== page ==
Monday, August 15, 2016


North by Northwest was, I think, the first Hitchcock film I saw. It was shown in the Milton College auditorium probably in the early '60s, well before I was myself in college. I loved it. Apart from those in the silent era and some of the early British sound films, I believe I have seen them all. When his films became available on videotape I bought many of them. I replaced those with DVDs — I have twenty-one of those he directed. Today on The New Yorker site, "The Book That Gets Inside Alfred Hitchcock’s Mind":
.... Hitchcock/Truffaut, the book in which the master of suspense exposed his most private creative mind in interviews with François Truffaut, is turning fifty, and has become the inspiration for an eponymous documentary, by Kent Jones, which has just been released on HBO. ....

Hitchcock...was the rare late-modern craftsman who not only knew exactly what he was trying to do but could lay it out in words. If you’re the sort of person who believes that lasting art is often born through the constraints of craft—that genius has a way of creeping in as restless virtuosos push against the pressures of a market, trying to meet the demands of a mainstream audience—then the Hitchcock interviews emerge as a creative Rosetta Stone. ....

One of my favorite things to do with Hitchcock/Truffaut is to open the book, in biblical fashion, to a random place and read. Here’s the director on Psycho, explaining his frequent balletic use of overhead cameras to prime the movie’s final revelation:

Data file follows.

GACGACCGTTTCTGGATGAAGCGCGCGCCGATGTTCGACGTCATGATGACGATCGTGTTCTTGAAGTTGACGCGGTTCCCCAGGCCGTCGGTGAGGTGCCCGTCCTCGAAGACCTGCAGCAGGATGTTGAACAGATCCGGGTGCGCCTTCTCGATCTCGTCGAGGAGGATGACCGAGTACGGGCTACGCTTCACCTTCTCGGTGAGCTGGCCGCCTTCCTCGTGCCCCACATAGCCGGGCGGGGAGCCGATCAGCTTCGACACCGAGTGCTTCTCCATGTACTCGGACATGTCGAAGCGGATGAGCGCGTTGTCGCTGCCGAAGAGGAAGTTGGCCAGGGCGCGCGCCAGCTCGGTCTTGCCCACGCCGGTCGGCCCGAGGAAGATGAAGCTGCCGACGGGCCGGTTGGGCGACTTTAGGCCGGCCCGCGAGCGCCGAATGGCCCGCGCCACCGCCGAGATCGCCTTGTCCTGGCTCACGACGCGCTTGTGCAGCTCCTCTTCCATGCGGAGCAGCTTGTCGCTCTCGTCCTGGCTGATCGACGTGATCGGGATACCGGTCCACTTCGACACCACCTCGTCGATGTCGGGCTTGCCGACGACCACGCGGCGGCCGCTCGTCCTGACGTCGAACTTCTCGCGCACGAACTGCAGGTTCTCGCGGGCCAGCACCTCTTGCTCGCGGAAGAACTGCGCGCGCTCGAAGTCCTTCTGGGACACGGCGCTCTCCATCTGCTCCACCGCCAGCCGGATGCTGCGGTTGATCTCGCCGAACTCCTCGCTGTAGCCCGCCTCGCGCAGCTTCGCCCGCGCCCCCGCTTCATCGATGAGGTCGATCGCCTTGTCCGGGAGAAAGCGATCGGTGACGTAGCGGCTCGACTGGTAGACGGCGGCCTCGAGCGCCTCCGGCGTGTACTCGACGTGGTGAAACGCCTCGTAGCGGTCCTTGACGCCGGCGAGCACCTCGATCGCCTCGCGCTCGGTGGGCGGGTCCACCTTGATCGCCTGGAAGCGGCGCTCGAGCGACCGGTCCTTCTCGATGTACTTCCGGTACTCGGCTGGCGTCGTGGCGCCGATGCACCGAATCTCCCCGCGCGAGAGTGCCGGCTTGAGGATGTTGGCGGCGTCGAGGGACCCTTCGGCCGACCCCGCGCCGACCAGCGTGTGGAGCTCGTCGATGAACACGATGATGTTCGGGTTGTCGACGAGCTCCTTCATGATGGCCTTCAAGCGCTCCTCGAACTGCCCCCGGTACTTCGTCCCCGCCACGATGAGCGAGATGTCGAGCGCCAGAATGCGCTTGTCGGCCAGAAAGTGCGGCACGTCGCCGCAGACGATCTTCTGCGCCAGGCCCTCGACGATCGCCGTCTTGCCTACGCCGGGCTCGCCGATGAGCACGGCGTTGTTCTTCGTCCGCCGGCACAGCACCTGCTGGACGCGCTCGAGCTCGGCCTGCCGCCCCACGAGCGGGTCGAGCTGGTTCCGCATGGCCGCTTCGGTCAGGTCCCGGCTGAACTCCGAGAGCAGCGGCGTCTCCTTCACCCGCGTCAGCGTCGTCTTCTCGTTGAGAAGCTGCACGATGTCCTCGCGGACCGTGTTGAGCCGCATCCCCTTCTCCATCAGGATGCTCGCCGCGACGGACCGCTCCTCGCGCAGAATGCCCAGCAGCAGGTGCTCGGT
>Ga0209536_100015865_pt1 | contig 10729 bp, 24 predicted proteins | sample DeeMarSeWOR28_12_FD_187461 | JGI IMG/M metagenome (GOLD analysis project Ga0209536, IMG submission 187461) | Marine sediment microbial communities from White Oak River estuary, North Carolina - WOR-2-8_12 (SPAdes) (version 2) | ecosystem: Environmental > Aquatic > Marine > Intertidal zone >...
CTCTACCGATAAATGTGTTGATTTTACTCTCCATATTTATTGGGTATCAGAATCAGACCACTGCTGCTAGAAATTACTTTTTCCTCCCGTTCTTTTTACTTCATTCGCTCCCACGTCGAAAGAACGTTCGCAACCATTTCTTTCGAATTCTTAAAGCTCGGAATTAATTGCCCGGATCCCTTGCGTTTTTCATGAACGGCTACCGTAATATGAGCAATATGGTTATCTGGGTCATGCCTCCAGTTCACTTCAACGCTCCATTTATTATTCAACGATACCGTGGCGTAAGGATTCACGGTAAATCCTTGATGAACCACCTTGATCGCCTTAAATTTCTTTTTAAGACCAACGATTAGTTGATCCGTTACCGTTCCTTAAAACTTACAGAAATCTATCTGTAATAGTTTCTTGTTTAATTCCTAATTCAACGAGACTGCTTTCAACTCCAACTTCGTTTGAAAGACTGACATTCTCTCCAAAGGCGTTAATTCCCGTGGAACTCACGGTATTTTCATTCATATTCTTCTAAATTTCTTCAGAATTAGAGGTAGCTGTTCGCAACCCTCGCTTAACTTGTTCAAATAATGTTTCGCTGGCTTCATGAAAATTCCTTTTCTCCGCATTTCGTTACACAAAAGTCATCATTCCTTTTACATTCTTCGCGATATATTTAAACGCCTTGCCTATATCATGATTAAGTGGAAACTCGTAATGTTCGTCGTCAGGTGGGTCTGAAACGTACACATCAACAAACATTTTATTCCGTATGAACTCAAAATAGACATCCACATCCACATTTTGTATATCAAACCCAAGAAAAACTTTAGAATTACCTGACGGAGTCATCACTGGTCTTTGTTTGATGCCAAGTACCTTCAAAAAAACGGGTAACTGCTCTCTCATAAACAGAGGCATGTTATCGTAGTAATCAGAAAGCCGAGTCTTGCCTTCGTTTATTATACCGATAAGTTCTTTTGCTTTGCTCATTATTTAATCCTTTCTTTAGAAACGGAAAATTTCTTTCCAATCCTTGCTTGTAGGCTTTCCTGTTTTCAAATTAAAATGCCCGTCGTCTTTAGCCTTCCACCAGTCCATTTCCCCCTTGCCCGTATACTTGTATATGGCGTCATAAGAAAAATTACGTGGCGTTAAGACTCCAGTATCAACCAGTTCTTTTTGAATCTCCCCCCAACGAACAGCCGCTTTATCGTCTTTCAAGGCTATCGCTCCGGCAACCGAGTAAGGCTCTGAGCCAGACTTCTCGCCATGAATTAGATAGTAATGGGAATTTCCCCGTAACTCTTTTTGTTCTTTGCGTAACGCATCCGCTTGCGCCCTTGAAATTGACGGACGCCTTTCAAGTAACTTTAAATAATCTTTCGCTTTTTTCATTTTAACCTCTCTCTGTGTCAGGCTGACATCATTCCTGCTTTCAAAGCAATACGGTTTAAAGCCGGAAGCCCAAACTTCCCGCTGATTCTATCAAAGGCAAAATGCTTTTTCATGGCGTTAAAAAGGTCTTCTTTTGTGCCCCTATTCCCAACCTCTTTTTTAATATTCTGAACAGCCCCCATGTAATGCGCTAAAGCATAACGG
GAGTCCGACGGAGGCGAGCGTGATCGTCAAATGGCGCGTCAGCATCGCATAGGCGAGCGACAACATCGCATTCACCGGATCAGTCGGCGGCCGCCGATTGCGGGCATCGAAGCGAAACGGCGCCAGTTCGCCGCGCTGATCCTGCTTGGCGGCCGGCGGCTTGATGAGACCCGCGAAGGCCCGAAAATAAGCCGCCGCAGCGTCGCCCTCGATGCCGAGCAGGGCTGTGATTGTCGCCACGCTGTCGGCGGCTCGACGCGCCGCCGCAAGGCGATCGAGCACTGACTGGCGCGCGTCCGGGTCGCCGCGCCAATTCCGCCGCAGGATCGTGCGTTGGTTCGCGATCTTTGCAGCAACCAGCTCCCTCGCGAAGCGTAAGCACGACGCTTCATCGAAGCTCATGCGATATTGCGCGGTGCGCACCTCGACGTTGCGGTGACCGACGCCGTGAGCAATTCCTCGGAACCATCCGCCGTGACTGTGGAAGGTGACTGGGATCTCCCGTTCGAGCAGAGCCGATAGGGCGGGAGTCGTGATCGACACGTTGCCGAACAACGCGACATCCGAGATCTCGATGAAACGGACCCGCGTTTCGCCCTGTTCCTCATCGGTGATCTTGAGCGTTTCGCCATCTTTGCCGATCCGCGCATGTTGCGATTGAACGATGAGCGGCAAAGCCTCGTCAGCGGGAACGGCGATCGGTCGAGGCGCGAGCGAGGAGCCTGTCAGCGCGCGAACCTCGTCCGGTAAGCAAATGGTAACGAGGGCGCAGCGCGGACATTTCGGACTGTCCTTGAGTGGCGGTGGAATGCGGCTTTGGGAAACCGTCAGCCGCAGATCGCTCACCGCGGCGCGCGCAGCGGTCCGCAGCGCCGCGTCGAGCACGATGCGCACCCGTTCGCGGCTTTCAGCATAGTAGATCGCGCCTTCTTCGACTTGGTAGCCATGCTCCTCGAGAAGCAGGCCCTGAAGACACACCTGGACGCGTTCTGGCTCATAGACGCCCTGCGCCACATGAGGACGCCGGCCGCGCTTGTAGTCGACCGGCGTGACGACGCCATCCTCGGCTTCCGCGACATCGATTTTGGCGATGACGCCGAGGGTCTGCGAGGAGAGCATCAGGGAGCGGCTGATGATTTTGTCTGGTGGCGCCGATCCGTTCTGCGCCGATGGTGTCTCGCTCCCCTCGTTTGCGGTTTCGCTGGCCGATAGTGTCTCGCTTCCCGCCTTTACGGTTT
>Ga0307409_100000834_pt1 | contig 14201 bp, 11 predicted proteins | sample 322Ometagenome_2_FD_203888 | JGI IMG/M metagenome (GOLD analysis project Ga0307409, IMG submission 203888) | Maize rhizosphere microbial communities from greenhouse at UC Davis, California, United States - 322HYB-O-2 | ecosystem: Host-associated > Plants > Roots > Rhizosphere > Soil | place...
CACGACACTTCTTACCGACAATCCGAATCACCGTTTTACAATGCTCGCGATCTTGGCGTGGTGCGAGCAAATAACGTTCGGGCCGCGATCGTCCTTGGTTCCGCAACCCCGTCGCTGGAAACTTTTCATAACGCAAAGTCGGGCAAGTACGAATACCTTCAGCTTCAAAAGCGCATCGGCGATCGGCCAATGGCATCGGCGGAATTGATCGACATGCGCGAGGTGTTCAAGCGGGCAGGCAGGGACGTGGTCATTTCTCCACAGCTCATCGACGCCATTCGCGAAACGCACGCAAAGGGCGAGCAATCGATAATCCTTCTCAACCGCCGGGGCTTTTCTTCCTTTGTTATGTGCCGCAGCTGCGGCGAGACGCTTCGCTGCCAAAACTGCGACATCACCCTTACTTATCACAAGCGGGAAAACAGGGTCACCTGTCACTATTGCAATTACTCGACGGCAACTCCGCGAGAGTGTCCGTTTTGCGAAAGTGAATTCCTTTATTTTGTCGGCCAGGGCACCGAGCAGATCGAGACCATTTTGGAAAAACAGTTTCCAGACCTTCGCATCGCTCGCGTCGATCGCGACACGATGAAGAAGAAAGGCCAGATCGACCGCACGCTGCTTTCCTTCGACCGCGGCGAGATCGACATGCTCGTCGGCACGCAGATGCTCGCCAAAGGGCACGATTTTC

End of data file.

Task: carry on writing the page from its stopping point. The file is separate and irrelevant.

A.H. I raised the camera when Perkins was going upstairs. He goes to the room and we don’t see him, but we hear him say, “Mother, I’ve got to take you down to the cellar. They’re snooping around.” And then you see him take her down to the cellar. I didn’t want to cut, when he carries her down, to a high shot because the audience would have been suspicious as to why the camera has suddenly jumped away. So I had a hanging camera follow Perkins up the stairs, and when he went into the room I continued going up without a cut, as the camera got up on top of the door, the camera turned and looked back down the stairs again. Meanwhile, I had an argument take place between the son and his mother to distract the audience and take their minds off what the camera was doing. In this way the camera was above Perkins again as he carried his mother down and the public hadn’t noticed a thing.
.... As Truffaut presses Hitchcock on decision after decision, in film after film, an elaborate, reasoned logic rises to the fore—a point that both directors, similarly inclined toward meticulous visual formalism, were keen to drive home. .... (more)
I've owned the revised edition of Hitchcock/Truffaut since it was published in 1985 and I just now watched the above-mentioned documentary. If you enjoy Hitchcock films you would almost certainly like either or both. The documentary is available on-demand at HBO until some time in September.

Note: After reviewing the list of Hitchcock films in the book I revised my account of which I haven't seen, his early British films.

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